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It's Been Said Before

By Orin Hargraves

It's Been Said Before "examines why certain phrases become clichés and why they should be avoided -- or why they still have life left in them."

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Sounds Fascinating

By J. C. Wells

How do you pronounce biopic, synod, and Breughel? - and why? Do our cake and archaic sound the same? Where does the stress go in stalagmite? What's odd about the word epergne? As a finale, the author writes a letter to his 16-year-old self.

Academic Paper

Title: Constructing the (m)other: A-prefixing, stance, and the lessons of motherhood
Author: Allison Burkette
Email: click here TO access email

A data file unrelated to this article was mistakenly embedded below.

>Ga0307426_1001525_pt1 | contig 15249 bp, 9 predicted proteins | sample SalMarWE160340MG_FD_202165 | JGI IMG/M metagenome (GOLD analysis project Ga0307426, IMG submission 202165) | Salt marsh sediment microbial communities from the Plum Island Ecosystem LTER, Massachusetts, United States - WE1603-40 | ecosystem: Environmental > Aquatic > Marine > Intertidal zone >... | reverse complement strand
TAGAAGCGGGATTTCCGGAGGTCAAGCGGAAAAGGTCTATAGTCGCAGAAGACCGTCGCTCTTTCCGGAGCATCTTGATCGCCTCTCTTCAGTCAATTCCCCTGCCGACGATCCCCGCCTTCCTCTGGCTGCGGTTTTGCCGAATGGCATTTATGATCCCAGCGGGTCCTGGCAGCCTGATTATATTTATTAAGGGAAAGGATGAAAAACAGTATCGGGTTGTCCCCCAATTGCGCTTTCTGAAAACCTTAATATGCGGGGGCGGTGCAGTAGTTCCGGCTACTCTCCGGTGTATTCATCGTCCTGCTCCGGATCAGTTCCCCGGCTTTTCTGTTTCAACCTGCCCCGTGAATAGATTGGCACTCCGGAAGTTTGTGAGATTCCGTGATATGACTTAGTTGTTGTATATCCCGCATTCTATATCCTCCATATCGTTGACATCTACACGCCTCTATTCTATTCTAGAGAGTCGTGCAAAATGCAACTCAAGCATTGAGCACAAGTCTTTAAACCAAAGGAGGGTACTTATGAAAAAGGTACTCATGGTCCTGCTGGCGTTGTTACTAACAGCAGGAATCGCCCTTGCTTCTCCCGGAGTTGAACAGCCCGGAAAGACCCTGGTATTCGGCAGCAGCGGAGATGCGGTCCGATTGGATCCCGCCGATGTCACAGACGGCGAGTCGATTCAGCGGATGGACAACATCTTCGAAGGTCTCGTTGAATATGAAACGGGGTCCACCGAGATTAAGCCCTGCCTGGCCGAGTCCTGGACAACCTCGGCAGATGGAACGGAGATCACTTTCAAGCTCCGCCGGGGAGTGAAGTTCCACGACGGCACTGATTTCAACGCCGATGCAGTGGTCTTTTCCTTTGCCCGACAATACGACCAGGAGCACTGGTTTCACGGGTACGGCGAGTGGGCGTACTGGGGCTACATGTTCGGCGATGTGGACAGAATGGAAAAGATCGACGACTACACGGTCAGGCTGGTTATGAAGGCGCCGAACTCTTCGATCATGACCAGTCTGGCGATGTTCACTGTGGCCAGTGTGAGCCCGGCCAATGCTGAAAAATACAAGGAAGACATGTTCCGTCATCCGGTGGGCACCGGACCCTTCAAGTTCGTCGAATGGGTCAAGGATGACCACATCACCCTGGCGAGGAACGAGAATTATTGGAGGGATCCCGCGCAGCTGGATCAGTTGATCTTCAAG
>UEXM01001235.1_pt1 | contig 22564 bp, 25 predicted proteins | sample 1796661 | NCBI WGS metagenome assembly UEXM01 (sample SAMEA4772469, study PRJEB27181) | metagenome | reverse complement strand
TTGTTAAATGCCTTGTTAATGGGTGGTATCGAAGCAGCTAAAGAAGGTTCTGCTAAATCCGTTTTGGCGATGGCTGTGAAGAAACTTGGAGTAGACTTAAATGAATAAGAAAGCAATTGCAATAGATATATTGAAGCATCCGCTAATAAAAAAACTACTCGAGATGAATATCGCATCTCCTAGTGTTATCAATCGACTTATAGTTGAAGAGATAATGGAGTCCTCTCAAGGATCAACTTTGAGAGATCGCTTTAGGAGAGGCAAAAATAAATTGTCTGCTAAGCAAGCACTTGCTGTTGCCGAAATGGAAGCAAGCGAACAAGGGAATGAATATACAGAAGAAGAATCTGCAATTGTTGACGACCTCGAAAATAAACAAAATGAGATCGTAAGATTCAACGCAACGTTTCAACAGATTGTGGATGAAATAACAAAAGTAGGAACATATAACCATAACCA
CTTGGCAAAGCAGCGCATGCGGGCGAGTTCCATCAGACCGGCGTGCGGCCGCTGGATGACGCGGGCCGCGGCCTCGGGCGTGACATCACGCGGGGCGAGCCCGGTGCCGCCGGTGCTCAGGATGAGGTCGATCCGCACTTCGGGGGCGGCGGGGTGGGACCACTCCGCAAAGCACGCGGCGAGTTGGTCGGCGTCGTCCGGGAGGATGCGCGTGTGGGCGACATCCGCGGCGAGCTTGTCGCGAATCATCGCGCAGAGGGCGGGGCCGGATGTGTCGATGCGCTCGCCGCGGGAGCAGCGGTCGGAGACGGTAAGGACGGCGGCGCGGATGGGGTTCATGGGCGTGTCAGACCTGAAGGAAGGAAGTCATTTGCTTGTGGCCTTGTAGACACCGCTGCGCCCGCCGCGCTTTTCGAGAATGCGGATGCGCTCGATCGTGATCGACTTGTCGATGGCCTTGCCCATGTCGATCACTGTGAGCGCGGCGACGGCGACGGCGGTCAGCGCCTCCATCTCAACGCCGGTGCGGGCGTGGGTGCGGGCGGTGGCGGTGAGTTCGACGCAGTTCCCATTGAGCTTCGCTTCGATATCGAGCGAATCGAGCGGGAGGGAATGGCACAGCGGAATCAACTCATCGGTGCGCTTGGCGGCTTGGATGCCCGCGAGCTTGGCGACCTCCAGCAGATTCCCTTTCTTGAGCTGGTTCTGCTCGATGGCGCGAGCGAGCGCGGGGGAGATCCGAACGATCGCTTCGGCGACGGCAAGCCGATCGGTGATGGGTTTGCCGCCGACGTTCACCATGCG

Institution: University of Mississippi
Linguistic Field: Sociolinguistics
Abstract: The present study examines two unprompted versions of the same story, related by a mother and daughter in separate sociolinguistic interviews. Following a quantitative intraspeaker comparison of their use of grammatical features associated with Appalachian English within the entirety of their interviews, this study undertakes a close reading of the narratives (along with additional passages from the daughter) to demonstrate the manner in which the two women construct their identities as “mother” and as “other” through conversational narrative and the use of local dialect features. Specifically, this article addresses the use of regional grammatical variables to enact speaker stances toward mothering, focusing on two women's independent recollections of a single incident and how these narratives dialogically construct the (m)other. (Language variation, Appalachian English, stancetaking, motherhood)


This article appears IN Language in Society Vol. 42, Issue 3.

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